Sick Days vs ‘Sick Days’ in Remote Workplaces

A study that asked 1,000 respondents about their time-off and sick day policies since the onset of the pandemic reveals that although 67% of employees said there weren’t any changes made to their time-off policy since switching to a remote structure, 18% said their employer has become more strict as a result of the switch. 

Since starting remote work, 60% of employees said they have taken a sick day, while 31% said they’ve taken an “unofficial” sick day. Translation: They took a day off due to being sick without informing their supervisor. 

The latter kind of sick days will likely only become more common as remote work becomes the norm, since many organizations tend to focus on tasks rather than tracking hours. If someone is able to manage their workload in a way that they feel comfortable taking a day off without informing someone, it can be an easy way to take some time off and recuperate from an illness without having it tracked as a sick day. (This despite 57% of respondents saying they were required to sign an agreement defining new expectations and policies around working remotely.) 

Right or wrong, working remotely allows more flexibility to take time off without going through standard PTO protocols. 

Of course, employees have a variety of reasons why they take sick days — especially in the remote work era. Forty percent of respondents said they’ve taken a sick day to get things done around the house, 39% said they’ve taken a sick day due to a family emergency, and 38% have done so to run errands.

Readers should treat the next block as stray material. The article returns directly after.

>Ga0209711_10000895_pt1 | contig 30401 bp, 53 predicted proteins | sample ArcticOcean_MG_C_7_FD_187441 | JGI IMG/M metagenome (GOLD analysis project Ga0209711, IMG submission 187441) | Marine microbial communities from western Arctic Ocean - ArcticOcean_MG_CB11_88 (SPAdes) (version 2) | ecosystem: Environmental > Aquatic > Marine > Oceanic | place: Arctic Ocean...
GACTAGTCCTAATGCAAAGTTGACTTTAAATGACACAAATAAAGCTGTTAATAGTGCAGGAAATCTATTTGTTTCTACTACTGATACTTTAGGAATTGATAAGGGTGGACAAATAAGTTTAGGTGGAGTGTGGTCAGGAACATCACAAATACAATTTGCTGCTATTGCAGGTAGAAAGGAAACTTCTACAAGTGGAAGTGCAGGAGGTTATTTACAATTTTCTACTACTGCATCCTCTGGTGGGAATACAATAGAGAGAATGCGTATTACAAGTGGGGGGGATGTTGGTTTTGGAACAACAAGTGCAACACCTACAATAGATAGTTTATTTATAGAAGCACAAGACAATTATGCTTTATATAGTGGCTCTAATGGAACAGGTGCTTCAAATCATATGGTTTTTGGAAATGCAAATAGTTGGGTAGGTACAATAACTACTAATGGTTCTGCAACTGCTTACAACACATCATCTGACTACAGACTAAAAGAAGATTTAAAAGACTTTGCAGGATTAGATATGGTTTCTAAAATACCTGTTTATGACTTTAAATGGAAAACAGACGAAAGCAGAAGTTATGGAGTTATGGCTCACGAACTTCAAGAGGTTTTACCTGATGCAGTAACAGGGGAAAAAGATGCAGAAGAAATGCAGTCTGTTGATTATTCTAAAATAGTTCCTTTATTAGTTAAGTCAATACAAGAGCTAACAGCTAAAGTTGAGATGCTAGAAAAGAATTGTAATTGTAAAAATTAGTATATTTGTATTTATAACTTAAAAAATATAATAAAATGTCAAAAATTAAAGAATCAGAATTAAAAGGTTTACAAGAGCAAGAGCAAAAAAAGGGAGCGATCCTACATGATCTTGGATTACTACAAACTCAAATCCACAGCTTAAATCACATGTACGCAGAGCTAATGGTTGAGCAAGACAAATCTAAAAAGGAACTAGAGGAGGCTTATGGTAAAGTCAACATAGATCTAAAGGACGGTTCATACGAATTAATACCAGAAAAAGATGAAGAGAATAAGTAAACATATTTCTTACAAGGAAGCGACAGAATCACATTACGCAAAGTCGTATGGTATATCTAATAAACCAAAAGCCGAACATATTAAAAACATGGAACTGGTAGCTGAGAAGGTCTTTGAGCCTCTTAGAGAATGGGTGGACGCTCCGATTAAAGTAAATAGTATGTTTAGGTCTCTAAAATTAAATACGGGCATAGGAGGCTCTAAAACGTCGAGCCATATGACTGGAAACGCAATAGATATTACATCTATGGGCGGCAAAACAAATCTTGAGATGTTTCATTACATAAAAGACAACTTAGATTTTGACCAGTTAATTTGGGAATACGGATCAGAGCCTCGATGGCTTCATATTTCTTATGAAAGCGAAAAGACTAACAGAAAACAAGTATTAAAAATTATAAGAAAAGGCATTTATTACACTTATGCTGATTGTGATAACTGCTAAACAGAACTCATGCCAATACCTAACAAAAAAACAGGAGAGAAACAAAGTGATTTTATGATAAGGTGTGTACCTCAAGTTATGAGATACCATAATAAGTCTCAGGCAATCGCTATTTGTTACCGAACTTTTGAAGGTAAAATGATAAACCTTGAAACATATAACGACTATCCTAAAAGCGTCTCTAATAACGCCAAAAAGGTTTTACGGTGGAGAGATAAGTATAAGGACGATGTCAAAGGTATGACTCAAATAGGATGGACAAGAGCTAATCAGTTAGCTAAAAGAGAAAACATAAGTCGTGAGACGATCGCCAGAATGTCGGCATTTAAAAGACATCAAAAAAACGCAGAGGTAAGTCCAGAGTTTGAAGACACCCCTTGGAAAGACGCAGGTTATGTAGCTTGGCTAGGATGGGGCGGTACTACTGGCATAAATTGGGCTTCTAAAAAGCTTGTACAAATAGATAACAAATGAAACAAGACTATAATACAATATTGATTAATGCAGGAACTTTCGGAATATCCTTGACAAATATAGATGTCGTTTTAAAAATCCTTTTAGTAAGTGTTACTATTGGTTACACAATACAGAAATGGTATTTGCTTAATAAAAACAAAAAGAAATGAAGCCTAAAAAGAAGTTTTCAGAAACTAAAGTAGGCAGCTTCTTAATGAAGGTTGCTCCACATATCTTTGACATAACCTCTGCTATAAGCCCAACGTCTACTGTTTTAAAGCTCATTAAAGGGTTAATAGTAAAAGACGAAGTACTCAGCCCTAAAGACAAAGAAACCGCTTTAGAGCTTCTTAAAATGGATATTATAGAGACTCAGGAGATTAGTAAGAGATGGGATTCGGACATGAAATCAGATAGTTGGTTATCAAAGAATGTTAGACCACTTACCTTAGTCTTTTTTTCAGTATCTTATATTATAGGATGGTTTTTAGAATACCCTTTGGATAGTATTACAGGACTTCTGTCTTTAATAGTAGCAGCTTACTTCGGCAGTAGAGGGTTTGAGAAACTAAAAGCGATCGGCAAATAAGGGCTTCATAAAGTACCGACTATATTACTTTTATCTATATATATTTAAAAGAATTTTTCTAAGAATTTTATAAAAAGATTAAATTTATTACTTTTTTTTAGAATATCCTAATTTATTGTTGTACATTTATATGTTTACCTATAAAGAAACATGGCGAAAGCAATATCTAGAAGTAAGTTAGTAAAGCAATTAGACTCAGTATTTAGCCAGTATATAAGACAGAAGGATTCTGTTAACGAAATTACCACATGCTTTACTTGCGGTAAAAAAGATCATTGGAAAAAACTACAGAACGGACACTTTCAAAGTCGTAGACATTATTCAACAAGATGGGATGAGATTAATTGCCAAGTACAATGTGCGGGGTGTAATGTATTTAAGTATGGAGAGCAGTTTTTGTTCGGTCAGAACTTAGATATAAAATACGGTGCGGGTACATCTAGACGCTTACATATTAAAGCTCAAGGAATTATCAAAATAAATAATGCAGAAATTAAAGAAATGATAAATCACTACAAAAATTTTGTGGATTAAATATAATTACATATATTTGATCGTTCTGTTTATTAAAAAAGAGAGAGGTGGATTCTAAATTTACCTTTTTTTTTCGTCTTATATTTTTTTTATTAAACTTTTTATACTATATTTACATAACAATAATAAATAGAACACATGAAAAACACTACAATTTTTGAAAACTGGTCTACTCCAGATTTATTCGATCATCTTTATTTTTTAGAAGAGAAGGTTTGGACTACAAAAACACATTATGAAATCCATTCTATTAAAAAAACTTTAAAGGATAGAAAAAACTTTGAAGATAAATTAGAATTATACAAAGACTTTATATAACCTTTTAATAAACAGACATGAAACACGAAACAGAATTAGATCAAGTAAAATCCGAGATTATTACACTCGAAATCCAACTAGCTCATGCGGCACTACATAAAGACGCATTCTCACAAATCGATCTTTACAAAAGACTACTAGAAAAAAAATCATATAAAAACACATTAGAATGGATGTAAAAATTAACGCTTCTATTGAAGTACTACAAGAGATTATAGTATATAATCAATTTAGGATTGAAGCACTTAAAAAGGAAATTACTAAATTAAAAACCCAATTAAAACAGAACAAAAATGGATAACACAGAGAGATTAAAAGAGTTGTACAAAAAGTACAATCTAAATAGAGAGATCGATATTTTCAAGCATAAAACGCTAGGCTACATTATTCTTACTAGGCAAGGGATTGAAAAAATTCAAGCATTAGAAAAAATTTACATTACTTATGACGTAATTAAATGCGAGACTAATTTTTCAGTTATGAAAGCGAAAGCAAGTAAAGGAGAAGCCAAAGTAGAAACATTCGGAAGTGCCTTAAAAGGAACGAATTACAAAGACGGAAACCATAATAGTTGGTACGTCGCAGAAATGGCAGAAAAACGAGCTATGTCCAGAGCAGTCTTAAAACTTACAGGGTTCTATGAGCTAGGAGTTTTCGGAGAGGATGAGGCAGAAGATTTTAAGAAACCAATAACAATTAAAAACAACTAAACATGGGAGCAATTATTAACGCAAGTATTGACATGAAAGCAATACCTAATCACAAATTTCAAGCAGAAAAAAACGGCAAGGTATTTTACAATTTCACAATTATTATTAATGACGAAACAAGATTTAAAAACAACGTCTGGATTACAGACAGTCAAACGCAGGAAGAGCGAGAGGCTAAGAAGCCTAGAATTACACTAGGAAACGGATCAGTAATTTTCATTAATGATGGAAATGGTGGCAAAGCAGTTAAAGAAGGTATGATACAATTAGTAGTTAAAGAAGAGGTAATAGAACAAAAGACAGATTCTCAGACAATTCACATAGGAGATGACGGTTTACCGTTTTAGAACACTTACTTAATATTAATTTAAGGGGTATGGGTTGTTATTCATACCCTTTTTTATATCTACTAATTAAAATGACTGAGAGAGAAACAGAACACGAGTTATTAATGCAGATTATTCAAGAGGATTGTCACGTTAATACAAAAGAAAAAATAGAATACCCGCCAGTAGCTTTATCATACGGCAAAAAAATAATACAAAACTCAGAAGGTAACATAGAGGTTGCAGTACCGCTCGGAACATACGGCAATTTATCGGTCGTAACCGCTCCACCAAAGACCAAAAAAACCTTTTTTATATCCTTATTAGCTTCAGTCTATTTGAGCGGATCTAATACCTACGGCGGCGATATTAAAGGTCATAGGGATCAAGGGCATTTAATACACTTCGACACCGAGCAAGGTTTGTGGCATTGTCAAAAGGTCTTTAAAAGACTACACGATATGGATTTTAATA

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Meanwhile, opinions on the appropriate circumstances for taking sick days were much different than the actual reasons employees cited for taking them. For instance, recovering from surgery — as opposed to running errands — was cited as the most appropriate reason for taking a sick day while working remotely (71%). Encouragingly, 65% of respondents also said struggling with mental health was a valid reason to take sick days while working off-site. (Notably, 54% of respondents said that they’re in favor of a monthly mental-health day allotment from their employer.)

Given the various “legitimate” and “illegitimate” reasons for taking sick days, it’s also worth pointing out that 63% of respondents said that their employers view taking sick days with sympathy. However, 33% said they felt as though their employer views sick days suspiciously. Maybe for good reason.

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